On July 17, the World Health Organization (WHO) announced that the Ebola outbreak in the Democratic Republic of Congo is now a global health emergency, a declaration rarely made throughout history. More than 1,600 people have died from the virus, according to the BBC, since the outbreak began in August 2018. And as more days pass by, the number of cases continue to rise.
Technically, the WHO declared the Ebola virus outbreak in the DRC a Public Health Emergency of International Concern (PHEIC) — its official terminology for a global health emergency. As the WHO's Health Regulations Emergency Committee explained in a statement about the declaration, a PHEIC is "an extraordinary event that poses a public health risk to other countries through international spread and that potentially requires a coordinated international response."
As the New York Times noted, this is the fourth time that the WHO has considered declaring a global health emergency in the DRC. It ultimately decided to move forward with the declaration this time for several reasons, including the spread of the disease to heavily populated locations, the outlet noted.
"The Committee cited recent developments in the outbreak in making its recommendation, including the first confirmed case in Goma, a city of almost two million people on the border with Rwanda, and the gateway to the rest of DRC and the world," WHO indicated in its statement.
Notably, Robert Steffen, the chairman of the WHO's emergency committee, stressed per the New York Times, that, despite its moniker, the global health emergency declaration should be interpreted as one that is applicable to central and east African regions, not the entire world. “This is still a regional emergency and by no way a global threat."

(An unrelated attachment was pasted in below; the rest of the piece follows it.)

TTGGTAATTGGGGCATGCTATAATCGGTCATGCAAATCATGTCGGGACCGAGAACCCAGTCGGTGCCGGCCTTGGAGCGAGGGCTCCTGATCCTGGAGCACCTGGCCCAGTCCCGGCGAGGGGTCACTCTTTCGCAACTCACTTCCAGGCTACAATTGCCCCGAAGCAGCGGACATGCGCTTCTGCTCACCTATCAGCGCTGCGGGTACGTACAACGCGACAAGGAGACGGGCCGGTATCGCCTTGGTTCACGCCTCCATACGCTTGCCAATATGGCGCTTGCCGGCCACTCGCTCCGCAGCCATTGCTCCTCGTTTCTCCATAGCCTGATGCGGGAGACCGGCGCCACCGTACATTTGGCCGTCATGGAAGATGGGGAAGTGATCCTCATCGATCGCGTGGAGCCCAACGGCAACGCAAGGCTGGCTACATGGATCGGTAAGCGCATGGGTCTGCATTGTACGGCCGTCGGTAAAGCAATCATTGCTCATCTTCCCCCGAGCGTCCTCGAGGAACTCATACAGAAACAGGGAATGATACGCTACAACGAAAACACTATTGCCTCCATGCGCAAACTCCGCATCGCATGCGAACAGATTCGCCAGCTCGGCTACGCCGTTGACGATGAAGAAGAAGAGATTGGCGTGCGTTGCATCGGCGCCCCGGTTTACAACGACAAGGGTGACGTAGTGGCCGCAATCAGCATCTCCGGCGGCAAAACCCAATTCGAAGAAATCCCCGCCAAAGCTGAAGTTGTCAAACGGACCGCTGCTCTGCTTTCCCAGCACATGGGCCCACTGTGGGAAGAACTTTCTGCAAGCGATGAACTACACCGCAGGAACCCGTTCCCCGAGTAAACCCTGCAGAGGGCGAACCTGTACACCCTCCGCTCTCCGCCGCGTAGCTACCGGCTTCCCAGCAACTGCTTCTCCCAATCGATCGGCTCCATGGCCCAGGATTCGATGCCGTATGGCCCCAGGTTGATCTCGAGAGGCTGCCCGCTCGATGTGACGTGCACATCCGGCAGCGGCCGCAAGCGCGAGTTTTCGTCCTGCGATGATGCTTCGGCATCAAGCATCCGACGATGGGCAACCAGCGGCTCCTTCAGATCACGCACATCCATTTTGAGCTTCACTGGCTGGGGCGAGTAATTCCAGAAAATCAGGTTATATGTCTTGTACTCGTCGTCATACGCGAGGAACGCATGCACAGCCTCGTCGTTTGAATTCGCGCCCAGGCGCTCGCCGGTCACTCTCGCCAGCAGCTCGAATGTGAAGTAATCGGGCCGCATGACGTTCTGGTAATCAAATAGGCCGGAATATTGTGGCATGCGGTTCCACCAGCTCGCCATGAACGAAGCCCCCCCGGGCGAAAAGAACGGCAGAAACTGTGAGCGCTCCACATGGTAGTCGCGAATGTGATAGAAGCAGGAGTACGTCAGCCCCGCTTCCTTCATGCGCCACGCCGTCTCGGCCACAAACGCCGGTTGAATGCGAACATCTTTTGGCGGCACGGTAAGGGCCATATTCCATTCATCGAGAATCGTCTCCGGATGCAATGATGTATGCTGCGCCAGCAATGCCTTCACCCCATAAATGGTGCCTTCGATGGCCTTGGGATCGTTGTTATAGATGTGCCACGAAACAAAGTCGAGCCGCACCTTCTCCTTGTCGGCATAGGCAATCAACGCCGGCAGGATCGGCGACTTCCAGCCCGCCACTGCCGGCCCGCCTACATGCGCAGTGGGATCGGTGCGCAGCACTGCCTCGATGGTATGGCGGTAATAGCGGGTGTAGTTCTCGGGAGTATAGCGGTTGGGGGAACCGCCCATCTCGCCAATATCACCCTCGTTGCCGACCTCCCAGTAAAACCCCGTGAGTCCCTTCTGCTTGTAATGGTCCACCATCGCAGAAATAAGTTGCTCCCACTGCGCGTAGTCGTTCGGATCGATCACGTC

As the BBC reported, the Ebola outbreak has killed over 1,600 people in the DRC since August 2018. Three people in Uganda also died of the virus in June. Now, there's significant concern that the virus could further spread to neighboring countries and become a regional epidemic.
In making this declaration, the WHO emphasized that it hopes to bring increased attention to the Ebola outbreak in the DRC, with the goal of obtaining more resources, like financing and health workers, to combat the epidemic. "Despite previous recommendations for increased resources, the global community has not contributed sustainable and adequate technical assistance, human or financial resources for outbreak response," the WHO's emergency committee wrote in its statement explaining the declaration. " [Therefore] it was the view of the Committee that a coordinated international response ... is required. Thus, the conditions for a Public Health Emergency of International Concern (PHEIC) .. have been met."
However, the WHO also stressed that it's imperative that the emergency declaration is used to encourage the international community to further assist the DRC in fighting the epidemic — not isolate it. "No country should close its borders or place any restrictions on travel and trade [to the DRC]. Such measures are usually implemented out of fear and have no basis in science," the WHO's emergency committee stressed.
Alexandra Phelan, a global health expert at Georgetown University Law Center, agreed. Any travel restrictions imposed by other countries due to the global health emergency declaration "would actually restrict the flow of goods and health care workers into affected countries so they are counterproductive," she said, per Yahoo. Instead, Phelan told Yahoo, the international community needs to "step up appropriate financial and technical support."
It's clear that the WHO decided to declare the Ebola outbreak in the DRC a global health emergency because it believes more needs to be done to combat the spread of the virus. With that in mind, though, it's crucial that this declaration doesn't deter other countries and health care workers from lending their support.